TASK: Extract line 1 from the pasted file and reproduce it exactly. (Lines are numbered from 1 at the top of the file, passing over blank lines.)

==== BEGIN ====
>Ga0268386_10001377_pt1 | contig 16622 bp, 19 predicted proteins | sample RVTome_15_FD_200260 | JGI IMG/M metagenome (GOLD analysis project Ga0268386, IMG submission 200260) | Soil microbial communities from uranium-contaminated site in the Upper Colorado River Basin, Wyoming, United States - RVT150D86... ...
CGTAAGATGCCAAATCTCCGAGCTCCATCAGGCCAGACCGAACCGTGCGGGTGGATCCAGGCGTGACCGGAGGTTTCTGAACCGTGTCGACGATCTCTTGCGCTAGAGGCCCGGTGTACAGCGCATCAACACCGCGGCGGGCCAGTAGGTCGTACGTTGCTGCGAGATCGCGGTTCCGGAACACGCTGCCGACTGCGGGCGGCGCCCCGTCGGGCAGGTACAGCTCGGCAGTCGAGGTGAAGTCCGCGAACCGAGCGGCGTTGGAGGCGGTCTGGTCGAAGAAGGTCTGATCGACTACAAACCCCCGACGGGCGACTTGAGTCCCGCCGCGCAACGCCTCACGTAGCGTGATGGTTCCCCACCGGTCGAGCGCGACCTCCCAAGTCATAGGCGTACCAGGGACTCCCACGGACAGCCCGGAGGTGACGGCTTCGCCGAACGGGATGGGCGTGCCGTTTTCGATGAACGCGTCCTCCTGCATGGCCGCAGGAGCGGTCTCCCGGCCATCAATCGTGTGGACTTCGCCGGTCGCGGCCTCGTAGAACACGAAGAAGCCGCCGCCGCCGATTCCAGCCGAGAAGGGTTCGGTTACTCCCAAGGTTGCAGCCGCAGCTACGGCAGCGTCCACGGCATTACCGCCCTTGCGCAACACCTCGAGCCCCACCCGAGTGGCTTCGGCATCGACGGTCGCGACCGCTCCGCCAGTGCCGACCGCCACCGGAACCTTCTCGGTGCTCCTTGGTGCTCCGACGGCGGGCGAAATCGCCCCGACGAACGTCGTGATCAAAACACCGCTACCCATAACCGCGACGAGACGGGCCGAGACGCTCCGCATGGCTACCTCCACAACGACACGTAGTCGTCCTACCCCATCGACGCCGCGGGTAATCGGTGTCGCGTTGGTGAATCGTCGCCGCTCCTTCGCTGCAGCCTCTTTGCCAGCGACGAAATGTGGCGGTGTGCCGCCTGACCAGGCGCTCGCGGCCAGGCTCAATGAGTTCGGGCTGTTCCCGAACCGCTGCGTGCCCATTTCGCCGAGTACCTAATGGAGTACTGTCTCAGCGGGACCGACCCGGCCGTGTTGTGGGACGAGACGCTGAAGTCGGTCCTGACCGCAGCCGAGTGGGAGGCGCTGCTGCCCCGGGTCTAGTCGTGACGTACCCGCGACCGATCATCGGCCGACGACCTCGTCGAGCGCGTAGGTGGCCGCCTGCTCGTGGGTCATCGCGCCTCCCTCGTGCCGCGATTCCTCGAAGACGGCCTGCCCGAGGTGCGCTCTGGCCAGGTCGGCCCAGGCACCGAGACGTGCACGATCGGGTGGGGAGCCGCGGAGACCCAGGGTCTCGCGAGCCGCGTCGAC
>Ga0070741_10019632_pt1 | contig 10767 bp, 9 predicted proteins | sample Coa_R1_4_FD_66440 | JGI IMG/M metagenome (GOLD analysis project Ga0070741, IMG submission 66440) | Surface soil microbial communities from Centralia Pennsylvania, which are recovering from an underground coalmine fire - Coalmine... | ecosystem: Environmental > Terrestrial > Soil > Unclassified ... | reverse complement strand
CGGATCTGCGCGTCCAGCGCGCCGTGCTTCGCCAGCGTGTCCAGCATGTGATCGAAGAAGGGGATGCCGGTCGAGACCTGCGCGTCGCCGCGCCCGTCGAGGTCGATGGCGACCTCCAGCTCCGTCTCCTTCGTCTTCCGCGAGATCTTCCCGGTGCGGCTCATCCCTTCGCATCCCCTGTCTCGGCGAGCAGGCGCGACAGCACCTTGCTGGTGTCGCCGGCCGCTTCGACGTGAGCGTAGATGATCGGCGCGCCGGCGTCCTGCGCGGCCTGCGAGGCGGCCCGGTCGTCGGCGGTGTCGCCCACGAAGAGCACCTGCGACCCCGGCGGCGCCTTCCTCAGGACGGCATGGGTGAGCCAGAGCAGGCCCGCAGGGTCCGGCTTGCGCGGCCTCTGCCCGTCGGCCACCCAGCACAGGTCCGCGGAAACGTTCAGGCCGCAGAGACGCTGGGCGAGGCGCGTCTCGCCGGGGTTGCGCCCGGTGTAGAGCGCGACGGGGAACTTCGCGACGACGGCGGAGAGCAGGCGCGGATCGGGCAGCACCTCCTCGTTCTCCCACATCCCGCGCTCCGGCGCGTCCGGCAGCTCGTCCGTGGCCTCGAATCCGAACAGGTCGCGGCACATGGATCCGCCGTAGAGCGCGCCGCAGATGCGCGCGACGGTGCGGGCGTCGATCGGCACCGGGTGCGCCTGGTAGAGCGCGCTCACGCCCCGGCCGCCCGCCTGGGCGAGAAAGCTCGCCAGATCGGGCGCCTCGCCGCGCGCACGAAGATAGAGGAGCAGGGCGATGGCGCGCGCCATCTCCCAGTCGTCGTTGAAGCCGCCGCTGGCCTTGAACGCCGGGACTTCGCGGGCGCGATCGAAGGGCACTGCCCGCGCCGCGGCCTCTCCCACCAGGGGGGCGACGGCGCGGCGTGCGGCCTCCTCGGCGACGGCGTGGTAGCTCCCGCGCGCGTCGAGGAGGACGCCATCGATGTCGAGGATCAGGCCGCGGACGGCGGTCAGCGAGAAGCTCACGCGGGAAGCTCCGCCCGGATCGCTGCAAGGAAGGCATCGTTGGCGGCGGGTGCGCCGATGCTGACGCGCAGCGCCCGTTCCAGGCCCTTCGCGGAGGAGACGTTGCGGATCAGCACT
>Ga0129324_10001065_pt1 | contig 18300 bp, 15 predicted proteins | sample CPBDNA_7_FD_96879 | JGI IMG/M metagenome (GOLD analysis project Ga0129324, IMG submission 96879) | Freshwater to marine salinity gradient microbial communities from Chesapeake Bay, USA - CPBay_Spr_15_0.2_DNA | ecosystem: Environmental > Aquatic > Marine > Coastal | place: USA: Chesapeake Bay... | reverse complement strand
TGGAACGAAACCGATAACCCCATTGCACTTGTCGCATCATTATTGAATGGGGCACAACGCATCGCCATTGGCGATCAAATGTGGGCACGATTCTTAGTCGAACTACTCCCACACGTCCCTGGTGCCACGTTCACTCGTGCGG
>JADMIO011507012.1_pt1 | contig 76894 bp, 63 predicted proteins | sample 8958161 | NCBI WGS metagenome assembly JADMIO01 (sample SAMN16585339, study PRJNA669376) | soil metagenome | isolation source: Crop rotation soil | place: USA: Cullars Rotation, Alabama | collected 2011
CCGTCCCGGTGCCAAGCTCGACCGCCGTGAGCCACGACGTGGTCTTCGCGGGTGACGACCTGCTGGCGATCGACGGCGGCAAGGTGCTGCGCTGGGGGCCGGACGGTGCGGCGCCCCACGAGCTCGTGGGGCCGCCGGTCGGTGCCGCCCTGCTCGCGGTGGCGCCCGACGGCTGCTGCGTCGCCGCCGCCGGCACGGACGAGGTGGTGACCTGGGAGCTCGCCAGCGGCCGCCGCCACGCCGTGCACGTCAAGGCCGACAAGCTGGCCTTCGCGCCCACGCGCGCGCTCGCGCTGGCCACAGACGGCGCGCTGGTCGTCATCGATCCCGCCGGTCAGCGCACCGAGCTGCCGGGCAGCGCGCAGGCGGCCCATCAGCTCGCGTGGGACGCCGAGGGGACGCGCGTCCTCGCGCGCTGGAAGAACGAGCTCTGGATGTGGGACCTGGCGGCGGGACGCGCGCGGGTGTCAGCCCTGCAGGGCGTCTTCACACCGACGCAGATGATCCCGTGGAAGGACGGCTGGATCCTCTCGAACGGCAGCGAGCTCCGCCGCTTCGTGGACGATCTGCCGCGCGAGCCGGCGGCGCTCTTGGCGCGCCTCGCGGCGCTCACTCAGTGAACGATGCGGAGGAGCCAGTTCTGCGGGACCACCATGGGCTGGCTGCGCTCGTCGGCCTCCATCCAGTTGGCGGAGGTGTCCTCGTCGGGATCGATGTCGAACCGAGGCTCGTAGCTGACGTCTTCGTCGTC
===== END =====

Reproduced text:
>Ga0268386_10001377_pt1 | contig 16622 bp, 19 predicted proteins | sample RVTome_15_FD_200260 | JGI IMG/M metagenome (GOLD analysis project Ga0268386, IMG submission 200260) | Soil microbial communities from uranium-contaminated site in the Upper Colorado River Basin, Wyoming, United States - RVT150D86... ...